• I totally agree that ‘radical pragmatic’ is the way to go. We can all see the many ways that our society and Government has become so dysfunctional, and I’m certain that the solutions will involve radical change. But being pragmatic is also crucial, because to be effective, any changes we propose must be based on sound analysis/evidence that they will work.

    One of my biggest frustrations with much LibDem discussion is that so many people (correctly) call for radical policies, but then when they elaborate, it becomes clear that by ‘radical’ they just mean the old failed tax-and-spend + welfarism that pre-Blair Labour repeatedly tried. To my mind, tax-and-spend is neither radical nor pragmatic. So while I don’t agree with all your specific suggestions, it’s nice to see that you’ve clarified by suggesting some more innovative proposals.

  • Andy Chandler 17th May '24 - 8:49pm

    @Steve Trevethan
    Thanks Steve and it’s good we can have debate on this. Appreciate you liked the opinion piece.

    I would also add I am not opposed to doing what Teddy Roosevelt did in the States. A Republican who brought in anti trust laws and broke monopolies. I could see that being some we could do where private market failures haven’t meet public needs.

    I was going to add perhaps reforming the water energy sector or energy in general where the government own the infrastructures but private companies compete with a solid regulator. So gov. are the “Suppliers” and private are the “Retail/Distributors”. I would also break up all the water companies…have systems where they could compete to grow in other areas but keep it capped so it’s not a monopoly.

    But yeah, we need ideas like this and hopefully we can get a conversation going. But yeah, I had many ideas but would just became a manifesto aha.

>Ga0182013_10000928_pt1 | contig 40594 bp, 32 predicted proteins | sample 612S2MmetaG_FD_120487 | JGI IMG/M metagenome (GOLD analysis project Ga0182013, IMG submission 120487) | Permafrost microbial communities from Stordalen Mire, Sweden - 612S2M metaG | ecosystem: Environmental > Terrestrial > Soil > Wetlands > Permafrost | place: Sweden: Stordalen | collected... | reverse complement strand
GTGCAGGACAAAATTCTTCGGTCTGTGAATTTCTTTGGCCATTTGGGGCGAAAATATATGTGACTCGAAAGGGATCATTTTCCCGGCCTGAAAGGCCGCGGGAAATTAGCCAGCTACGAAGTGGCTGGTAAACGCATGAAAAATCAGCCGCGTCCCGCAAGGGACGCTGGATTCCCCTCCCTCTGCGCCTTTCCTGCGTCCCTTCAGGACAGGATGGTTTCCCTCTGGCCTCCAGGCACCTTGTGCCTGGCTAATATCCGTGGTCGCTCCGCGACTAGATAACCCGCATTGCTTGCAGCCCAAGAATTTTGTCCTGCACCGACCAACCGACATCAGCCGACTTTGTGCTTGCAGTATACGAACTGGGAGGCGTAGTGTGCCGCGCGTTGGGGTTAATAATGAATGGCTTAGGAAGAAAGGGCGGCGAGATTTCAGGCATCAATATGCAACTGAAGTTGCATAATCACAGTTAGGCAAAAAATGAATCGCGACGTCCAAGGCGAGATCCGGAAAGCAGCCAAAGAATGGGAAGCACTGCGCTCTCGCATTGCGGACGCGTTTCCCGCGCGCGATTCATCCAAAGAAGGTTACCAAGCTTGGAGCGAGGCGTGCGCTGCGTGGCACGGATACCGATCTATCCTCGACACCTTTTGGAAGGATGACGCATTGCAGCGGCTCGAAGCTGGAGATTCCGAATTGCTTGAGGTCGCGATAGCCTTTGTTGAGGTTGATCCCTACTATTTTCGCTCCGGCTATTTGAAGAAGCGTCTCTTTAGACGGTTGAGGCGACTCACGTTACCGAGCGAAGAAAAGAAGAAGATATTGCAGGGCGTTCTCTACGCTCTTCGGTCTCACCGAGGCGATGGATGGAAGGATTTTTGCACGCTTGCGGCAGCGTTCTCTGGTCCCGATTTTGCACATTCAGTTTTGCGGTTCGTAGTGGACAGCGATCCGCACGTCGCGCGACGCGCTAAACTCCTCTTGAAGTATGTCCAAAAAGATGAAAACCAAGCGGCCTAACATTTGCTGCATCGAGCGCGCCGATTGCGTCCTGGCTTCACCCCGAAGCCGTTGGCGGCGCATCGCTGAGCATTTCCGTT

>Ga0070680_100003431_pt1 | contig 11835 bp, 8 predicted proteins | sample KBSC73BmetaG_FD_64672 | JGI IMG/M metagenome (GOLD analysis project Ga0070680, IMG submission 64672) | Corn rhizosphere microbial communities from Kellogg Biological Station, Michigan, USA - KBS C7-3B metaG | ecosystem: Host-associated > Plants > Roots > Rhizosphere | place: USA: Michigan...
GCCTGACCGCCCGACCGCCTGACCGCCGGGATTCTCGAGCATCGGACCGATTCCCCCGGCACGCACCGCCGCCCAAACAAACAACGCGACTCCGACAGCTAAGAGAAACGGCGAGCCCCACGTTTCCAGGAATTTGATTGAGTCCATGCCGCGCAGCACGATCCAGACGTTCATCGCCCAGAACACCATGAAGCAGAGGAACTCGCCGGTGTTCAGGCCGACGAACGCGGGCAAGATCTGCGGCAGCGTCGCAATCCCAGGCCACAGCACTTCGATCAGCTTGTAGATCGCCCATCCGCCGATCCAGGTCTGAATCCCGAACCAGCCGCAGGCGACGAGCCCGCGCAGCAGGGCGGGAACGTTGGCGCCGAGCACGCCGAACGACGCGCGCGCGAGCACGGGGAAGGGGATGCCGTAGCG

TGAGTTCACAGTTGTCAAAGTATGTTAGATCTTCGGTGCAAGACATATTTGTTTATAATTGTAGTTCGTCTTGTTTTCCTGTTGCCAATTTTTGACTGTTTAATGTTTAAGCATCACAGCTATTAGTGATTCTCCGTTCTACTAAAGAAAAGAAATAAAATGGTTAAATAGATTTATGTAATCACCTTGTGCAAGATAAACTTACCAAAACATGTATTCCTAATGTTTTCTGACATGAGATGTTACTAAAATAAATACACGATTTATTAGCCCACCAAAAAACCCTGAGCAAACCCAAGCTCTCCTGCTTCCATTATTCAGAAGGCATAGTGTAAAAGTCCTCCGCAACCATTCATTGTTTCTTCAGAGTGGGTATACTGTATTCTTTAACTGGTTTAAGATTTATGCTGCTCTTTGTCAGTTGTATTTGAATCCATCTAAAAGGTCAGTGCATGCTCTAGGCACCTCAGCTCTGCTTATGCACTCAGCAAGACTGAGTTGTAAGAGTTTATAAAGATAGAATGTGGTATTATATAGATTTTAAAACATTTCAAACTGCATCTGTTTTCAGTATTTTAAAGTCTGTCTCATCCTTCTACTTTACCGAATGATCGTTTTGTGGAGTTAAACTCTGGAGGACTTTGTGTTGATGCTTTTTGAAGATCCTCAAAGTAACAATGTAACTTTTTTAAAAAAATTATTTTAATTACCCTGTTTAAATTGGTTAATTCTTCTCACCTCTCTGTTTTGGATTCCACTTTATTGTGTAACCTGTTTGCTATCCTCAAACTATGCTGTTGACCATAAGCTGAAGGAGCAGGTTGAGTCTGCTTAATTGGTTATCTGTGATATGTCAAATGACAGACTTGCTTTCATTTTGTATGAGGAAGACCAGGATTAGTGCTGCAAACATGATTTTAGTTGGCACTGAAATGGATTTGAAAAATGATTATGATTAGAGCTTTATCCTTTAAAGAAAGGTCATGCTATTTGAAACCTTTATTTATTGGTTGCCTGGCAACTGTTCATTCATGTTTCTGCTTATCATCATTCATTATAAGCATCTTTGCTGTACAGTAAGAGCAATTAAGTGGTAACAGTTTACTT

• Correction. Having checked with a local source I have to correct my previous post – Harold Wilson’s boyhood home in Cowlersley Huddersfield had three not two bedrooms.

  • Andy Chandler 17th May '24 - 9:03pm

    @David
    Okay David, point made 🙂

  • Andy Chandler 17th May '24 - 9:18pm

    @David Raw
    I mean I will say that in my best judgement I have read my political biographies about Harold Wilson and documentaries for people who were proponents to him and they often say due his father’s professed background of being a Chemist which is a skilled profession and not exactly a coal miner or doing back breaking manual Labouring work as well as they never struggled financially or work demanding hours that it was understood he was in the middle class bracket. Perhaps lower middle class. And these are from people who studied him intensely and admired him. Even wiki says Middle Class (although taken with salt that source but I read many books on him).

    His dad was briefly unemployed yes which might have impacted his politics but we do have a word count of these things. It’s not a political book I am writing.

    I am someone that actually respects and admires Harold Wilson a lot so I think you are probably misreading my view of him. I don’t think class should be a issue, ir should be policy. I even said in that article he didn’t let it get away from good policy. Many working class people liked Tony Benn who had aristocratic lineage.

    If it disappointed you then it’s regrettable.

  • Whether or not Harold Wilson was or was not working class would depend in which definition of class we are using – liberal or Marxist. The two are quite different.